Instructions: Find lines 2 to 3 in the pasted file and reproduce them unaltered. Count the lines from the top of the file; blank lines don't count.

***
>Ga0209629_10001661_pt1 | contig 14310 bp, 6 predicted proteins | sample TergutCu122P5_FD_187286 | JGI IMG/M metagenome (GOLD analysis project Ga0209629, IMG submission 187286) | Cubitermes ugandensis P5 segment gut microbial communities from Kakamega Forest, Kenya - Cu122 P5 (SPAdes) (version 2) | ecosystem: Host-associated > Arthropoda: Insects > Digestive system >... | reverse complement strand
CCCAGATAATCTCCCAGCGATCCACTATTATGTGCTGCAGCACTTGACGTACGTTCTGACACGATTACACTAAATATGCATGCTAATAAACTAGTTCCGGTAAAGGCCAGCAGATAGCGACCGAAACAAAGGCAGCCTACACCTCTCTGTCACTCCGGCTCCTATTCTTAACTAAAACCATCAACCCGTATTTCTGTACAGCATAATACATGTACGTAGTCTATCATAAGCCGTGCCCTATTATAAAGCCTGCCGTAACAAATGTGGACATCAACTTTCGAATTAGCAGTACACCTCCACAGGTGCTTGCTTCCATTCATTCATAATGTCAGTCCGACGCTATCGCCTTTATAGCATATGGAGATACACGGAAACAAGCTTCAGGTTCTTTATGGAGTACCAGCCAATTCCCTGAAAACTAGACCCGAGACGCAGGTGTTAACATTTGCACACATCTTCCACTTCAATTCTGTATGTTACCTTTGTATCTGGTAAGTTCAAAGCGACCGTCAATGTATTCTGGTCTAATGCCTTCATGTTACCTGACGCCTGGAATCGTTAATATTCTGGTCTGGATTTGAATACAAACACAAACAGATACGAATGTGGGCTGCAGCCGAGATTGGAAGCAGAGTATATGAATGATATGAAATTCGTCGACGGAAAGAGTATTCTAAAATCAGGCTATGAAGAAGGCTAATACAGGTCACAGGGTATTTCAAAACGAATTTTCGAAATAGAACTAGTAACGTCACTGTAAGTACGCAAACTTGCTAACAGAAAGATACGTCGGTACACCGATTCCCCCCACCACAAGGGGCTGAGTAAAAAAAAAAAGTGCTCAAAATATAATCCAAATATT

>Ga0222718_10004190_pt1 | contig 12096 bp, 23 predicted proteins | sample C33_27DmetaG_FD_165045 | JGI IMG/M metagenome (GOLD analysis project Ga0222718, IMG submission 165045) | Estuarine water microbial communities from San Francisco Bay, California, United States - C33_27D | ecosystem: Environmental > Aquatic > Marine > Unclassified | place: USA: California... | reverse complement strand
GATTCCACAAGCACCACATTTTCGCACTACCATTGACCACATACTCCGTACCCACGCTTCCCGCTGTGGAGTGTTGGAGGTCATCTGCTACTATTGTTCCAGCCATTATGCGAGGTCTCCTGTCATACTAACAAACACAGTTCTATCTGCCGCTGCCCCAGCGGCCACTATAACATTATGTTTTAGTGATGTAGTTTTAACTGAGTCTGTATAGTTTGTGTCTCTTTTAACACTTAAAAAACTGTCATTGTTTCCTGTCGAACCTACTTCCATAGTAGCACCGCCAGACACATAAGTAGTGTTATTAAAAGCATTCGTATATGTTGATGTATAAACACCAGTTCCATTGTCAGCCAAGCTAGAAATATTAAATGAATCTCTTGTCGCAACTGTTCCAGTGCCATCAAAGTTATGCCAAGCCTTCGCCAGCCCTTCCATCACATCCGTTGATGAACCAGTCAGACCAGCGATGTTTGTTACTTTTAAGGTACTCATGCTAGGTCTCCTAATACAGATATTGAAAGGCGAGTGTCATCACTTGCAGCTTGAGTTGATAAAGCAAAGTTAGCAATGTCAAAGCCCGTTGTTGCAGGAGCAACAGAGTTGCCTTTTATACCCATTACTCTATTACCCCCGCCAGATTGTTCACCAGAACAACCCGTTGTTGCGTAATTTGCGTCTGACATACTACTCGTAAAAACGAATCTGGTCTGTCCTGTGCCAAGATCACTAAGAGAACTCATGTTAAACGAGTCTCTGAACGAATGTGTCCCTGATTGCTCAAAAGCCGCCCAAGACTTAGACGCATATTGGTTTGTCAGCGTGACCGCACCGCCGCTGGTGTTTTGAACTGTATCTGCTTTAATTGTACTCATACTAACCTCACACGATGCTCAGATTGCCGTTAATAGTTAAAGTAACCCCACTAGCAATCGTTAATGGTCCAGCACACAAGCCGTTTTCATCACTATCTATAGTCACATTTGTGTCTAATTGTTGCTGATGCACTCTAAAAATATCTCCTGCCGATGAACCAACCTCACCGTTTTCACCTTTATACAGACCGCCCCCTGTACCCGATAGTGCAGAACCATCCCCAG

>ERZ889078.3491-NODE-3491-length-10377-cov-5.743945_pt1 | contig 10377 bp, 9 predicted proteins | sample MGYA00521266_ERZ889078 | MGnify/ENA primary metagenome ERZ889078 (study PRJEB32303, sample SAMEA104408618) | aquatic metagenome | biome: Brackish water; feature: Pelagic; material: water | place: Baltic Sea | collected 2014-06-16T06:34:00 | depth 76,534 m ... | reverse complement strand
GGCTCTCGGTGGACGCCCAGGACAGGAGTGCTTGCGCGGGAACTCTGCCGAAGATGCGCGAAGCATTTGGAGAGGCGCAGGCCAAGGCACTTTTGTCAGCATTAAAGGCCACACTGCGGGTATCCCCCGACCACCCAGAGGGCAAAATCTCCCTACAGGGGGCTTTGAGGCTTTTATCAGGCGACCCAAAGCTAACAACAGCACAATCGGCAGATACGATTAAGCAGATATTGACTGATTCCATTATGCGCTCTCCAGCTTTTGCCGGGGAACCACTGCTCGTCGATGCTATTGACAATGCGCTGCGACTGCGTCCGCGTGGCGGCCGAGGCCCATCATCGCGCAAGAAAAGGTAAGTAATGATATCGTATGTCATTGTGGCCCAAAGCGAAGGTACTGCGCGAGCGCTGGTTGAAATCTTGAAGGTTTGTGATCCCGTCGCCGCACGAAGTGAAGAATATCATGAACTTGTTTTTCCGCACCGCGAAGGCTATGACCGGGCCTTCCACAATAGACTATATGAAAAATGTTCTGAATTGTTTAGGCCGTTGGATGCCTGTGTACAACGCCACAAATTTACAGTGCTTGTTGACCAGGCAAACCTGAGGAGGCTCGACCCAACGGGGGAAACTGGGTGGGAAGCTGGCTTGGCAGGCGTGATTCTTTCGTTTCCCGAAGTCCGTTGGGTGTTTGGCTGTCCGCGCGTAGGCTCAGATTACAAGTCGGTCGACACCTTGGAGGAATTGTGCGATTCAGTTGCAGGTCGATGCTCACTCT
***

CCCAGATAATCTCCCAGCGATCCACTATTATGTGCTGCAGCACTTGACGTACGTTCTGACACGATTACACTAAATATGCATGCTAATAAACTAGTTCCGGTAAAGGCCAGCAGATAGCGACCGAAACAAAGGCAGCCTACACCTCTCTGTCACTCCGGCTCCTATTCTTAACTAAAACCATCAACCCGTATTTCTGTACAGCATAATACATGTACGTAGTCTATCATAAGCCGTGCCCTATTATAAAGCCTGCCGTAACAAATGTGGACATCAACTTTCGAATTAGCAGTACACCTCCACAGGTGCTTGCTTCCATTCATTCATAATGTCAGTCCGACGCTATCGCCTTTATAGCATATGGAGATACACGGAAACAAGCTTCAGGTTCTTTATGGAGTACCAGCCAATTCCCTGAAAACTAGACCCGAGACGCAGGTGTTAACATTTGCACACATCTTCCACTTCAATTCTGTATGTTACCTTTGTATCTGGTAAGTTCAAAGCGACCGTCAATGTATTCTGGTCTAATGCCTTCATGTTACCTGACGCCTGGAATCGTTAATATTCTGGTCTGGATTTGAATACAAACACAAACAGATACGAATGTGGGCTGCAGCCGAGATTGGAAGCAGAGTATATGAATGATATGAAATTCGTCGACGGAAAGAGTATTCTAAAATCAGGCTATGAAGAAGGCTAATACAGGTCACAGGGTATTTCAAAACGAATTTTCGAAATAGAACTAGTAACGTCACTGTAAGTACGCAAACTTGCTAACAGAAAGATACGTCGGTACACCGATTCCCCCCACCACAAGGGGCTGAGTAAAAAAAAAAAGTGCTCAAAATATAATCCAAATATT

>Ga0222718_10004190_pt1 | contig 12096 bp, 23 predicted proteins | sample C33_27DmetaG_FD_165045 | JGI IMG/M metagenome (GOLD analysis project Ga0222718, IMG submission 165045) | Estuarine water microbial communities from San Francisco Bay, California, United States - C33_27D | ecosystem: Environmental > Aquatic > Marine > Unclassified | place: USA: California... | reverse complement strand